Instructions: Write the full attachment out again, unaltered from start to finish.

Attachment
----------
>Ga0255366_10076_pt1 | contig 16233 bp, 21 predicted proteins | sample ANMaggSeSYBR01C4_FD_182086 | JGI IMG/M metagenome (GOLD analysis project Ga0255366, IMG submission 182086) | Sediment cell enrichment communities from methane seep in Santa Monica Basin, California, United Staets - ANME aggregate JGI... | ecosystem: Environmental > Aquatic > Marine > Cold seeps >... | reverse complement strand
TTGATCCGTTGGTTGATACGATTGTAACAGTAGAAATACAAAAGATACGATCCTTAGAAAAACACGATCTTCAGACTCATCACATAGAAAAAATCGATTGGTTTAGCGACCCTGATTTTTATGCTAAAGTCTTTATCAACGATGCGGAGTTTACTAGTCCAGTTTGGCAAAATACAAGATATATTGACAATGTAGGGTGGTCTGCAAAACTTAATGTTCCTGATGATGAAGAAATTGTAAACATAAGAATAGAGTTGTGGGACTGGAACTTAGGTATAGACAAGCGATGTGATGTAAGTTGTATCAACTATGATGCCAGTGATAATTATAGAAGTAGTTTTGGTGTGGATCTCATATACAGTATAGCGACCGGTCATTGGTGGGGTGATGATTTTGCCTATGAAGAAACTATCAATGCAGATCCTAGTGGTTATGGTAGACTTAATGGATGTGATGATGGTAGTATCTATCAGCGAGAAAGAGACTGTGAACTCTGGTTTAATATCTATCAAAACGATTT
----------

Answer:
>Ga0255366_10076_pt1 | contig 16233 bp, 21 predicted proteins | sample ANMaggSeSYBR01C4_FD_182086 | JGI IMG/M metagenome (GOLD analysis project Ga0255366, IMG submission 182086) | Sediment cell enrichment communities from methane seep in Santa Monica Basin, California, United Staets - ANME aggregate JGI... | ecosystem: Environmental > Aquatic > Marine > Cold seeps >... | reverse complement strand
TTGATCCGTTGGTTGATACGATTGTAACAGTAGAAATACAAAAGATACGATCCTTAGAAAAACACGATCTTCAGACTCATCACATAGAAAAAATCGATTGGTTTAGCGACCCTGATTTTTATGCTAAAGTCTTTATCAACGATGCGGAGTTTACTAGTCCAGTTTGGCAAAATACAAGATATATTGACAATGTAGGGTGGTCTGCAAAACTTAATGTTCCTGATGATGAAGAAATTGTAAACATAAGAATAGAGTTGTGGGACTGGAACTTAGGTATAGACAAGCGATGTGATGTAAGTTGTATCAACTATGATGCCAGTGATAATTATAGAAGTAGTTTTGGTGTGGATCTCATATACAGTATAGCGACCGGTCATTGGTGGGGTGATGATTTTGCCTATGAAGAAACTATCAATGCAGATCCTAGTGGTTATGGTAGACTTAATGGATGTGATGATGGTAGTATCTATCAGCGAGAAAGAGACTGTGAACTCTGGTTTAATATCTATCAAAACGATTT